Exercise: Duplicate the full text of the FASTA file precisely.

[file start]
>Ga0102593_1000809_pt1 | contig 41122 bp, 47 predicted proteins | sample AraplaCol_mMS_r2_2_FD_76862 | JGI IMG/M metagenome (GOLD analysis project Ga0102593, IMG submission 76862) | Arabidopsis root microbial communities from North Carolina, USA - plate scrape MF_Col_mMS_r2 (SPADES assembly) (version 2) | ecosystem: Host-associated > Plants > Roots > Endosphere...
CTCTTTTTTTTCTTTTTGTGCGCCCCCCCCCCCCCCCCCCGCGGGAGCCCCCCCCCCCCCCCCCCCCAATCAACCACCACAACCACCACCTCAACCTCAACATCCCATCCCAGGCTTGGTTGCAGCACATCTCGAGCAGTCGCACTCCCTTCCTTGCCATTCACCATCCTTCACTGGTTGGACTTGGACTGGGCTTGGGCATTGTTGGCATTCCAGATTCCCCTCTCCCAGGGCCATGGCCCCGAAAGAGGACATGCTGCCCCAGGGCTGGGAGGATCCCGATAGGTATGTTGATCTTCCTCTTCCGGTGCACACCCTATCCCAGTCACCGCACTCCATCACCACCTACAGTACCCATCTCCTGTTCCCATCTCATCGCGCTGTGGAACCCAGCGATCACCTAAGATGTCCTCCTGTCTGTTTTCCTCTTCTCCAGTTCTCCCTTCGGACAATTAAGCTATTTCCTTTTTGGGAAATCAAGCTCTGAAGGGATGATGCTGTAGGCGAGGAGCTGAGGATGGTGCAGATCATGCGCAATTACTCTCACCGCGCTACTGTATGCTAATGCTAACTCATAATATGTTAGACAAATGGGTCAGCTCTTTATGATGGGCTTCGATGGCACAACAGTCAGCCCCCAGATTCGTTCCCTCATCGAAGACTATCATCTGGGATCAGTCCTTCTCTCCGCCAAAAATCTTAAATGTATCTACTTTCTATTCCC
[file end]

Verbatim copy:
>Ga0102593_1000809_pt1 | contig 41122 bp, 47 predicted proteins | sample AraplaCol_mMS_r2_2_FD_76862 | JGI IMG/M metagenome (GOLD analysis project Ga0102593, IMG submission 76862) | Arabidopsis root microbial communities from North Carolina, USA - plate scrape MF_Col_mMS_r2 (SPADES assembly) (version 2) | ecosystem: Host-associated > Plants > Roots > Endosphere...
CTCTTTTTTTTCTTTTTGTGCGCCCCCCCCCCCCCCCCCCGCGGGAGCCCCCCCCCCCCCCCCCCCCAATCAACCACCACAACCACCACCTCAACCTCAACATCCCATCCCAGGCTTGGTTGCAGCACATCTCGAGCAGTCGCACTCCCTTCCTTGCCATTCACCATCCTTCACTGGTTGGACTTGGACTGGGCTTGGGCATTGTTGGCATTCCAGATTCCCCTCTCCCAGGGCCATGGCCCCGAAAGAGGACATGCTGCCCCAGGGCTGGGAGGATCCCGATAGGTATGTTGATCTTCCTCTTCCGGTGCACACCCTATCCCAGTCACCGCACTCCATCACCACCTACAGTACCCATCTCCTGTTCCCATCTCATCGCGCTGTGGAACCCAGCGATCACCTAAGATGTCCTCCTGTCTGTTTTCCTCTTCTCCAGTTCTCCCTTCGGACAATTAAGCTATTTCCTTTTTGGGAAATCAAGCTCTGAAGGGATGATGCTGTAGGCGAGGAGCTGAGGATGGTGCAGATCATGCGCAATTACTCTCACCGCGCTACTGTATGCTAATGCTAACTCATAATATGTTAGACAAATGGGTCAGCTCTTTATGATGGGCTTCGATGGCACAACAGTCAGCCCCCAGATTCGTTCCCTCATCGAAGACTATCATCTGGGATCAGTCCTTCTCTCCGCCAAAAATCTTAAATGTATCTACTTTCTATTCCC